Congress deal to ease Guantanamo transfers: lawmakers 10 декабря 2013, 12:21
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Senior US lawmakers said Monday they have reached a compromise deal that eases restrictions on sending Guantanamo detainees home or to third countries but bars their transfer to the United States, AFP reports.
The deal could set up a potential first step toward closing the controversial war-on-terror prison, a campaign pledge made by President Barack Obama back in 2008.
The bipartisan agreement reached by two senators and two House of Representatives members still requires passage by both chambers as part of a sweeping defense spending bill.
Democrat Carl Levin, chairman of the Senate Armed Services Committee who helped craft the deal, said he hoped the overall bill would pass this month, with the Guantanamo provisions intact.
The deal includes Senate language "easing restrictions on overseas transfers of GITMO detainees but it retains the House prohibitions on transferring detainees to the United States," Levin said.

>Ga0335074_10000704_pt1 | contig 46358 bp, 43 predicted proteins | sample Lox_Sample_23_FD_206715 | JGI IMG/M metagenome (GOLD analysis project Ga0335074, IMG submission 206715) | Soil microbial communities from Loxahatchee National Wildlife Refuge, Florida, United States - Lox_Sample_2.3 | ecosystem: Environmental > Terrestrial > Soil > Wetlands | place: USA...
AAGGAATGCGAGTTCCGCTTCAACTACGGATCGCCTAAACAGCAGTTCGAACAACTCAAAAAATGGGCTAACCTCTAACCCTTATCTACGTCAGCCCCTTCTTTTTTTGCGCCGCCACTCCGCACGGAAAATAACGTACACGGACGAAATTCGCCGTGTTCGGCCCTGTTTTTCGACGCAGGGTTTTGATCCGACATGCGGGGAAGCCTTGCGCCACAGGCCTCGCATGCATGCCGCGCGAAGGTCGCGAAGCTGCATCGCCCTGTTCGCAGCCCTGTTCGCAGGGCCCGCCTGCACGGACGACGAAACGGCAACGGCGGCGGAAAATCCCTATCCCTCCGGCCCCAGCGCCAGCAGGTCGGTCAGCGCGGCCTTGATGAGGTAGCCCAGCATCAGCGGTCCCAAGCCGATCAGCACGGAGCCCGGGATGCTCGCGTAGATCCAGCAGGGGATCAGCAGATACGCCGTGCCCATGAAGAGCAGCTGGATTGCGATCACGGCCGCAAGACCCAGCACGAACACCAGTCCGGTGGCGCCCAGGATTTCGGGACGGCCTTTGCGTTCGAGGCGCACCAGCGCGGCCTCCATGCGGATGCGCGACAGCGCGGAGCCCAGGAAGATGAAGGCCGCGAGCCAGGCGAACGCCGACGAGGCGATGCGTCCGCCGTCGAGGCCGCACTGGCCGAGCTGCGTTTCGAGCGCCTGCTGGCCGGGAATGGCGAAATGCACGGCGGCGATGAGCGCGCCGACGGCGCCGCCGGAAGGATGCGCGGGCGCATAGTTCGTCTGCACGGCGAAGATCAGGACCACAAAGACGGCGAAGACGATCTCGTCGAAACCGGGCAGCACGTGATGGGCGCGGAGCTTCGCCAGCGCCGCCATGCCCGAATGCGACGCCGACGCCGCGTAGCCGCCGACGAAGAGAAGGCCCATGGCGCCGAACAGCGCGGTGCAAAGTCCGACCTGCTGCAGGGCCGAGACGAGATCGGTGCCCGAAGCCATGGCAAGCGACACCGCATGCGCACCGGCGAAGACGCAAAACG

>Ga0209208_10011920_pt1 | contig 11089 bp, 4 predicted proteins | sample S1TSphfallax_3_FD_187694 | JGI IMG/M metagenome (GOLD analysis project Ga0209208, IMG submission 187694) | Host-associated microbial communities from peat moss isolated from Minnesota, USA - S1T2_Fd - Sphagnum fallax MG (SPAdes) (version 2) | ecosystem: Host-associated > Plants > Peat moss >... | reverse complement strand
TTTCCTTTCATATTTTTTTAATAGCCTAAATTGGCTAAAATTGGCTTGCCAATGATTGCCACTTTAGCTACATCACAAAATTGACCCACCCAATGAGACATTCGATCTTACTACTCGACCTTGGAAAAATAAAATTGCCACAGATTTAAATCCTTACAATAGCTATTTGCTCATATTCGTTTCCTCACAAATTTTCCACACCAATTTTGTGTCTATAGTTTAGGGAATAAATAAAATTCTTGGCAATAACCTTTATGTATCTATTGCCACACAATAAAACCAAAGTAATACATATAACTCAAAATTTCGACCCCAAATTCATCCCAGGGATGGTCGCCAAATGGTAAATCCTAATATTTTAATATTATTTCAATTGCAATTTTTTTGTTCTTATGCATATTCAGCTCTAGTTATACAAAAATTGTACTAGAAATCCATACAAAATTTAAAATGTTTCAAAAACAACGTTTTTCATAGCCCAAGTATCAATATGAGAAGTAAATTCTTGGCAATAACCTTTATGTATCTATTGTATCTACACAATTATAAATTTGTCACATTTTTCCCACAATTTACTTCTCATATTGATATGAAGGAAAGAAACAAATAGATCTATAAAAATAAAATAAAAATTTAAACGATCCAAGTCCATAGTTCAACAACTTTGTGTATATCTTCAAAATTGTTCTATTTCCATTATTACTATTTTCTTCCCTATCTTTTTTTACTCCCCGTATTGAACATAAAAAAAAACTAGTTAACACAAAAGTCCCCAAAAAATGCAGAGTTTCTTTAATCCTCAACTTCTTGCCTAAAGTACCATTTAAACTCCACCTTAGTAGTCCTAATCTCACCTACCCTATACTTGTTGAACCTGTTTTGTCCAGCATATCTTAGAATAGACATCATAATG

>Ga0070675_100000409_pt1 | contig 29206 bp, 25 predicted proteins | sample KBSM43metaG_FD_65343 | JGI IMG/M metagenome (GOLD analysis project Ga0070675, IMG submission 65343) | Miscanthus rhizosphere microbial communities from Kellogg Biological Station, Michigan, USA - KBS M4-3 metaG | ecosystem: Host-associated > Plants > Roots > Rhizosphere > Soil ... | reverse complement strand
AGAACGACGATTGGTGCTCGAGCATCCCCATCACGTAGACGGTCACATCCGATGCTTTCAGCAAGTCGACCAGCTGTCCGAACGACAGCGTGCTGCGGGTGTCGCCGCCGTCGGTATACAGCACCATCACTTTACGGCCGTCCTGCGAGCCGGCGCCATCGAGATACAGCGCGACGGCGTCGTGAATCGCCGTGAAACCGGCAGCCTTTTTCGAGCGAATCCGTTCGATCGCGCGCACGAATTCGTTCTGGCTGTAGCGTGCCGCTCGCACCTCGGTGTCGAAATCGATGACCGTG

Cumbersome and complicated procedures have forced some detainees to remain in Guantanamo long after they have been cleared for transfer home, reinforcing the argument that the prison is acting as a recruiting tool for terror groups like Al-Qaeda.
Levin said the plan would "give flexibility to the president to transfer detainees from Guantanamo to third countries."
Easing restrictions could see about half the detainees eligible for transfer to their home countries or elsewhere, with the other half, including 9/11 suspects, remaining at Guantanamo.
Republican House Armed Services Committee chairman Buck McKeon said the two parties "found common ground" in their deal.
"Our plan is to bring it to the floor this week, get it passed, send it to the Senate," he said.
Some rights groups saw the plan as crucial in Obama's longstanding bid to close the prison.
"The proposed defense bill is the first step toward untangling the knot that is Guantanamo," Human Rights First's C. Dixon Osburn said in a statement.
"It provides a path forward for foreign transfers that balances our security interests and our legal obligations."
But Amnesty International USA described the agreement as "one step forward and one step back."
While welcoming the easing of transfers abroad, the group's executive director Steven Hawkins said "the House's restriction on transfers to the US, even for trial or medical treatment, is a terrible blow for human rights.
"President Obama must find a solution to end the Guantanamo crisis," he added.
US officials sent two Guantanamo detainees home to Algeria last week, reducing the number of detainees at the prison to 162, including 82 cleared for transfer.
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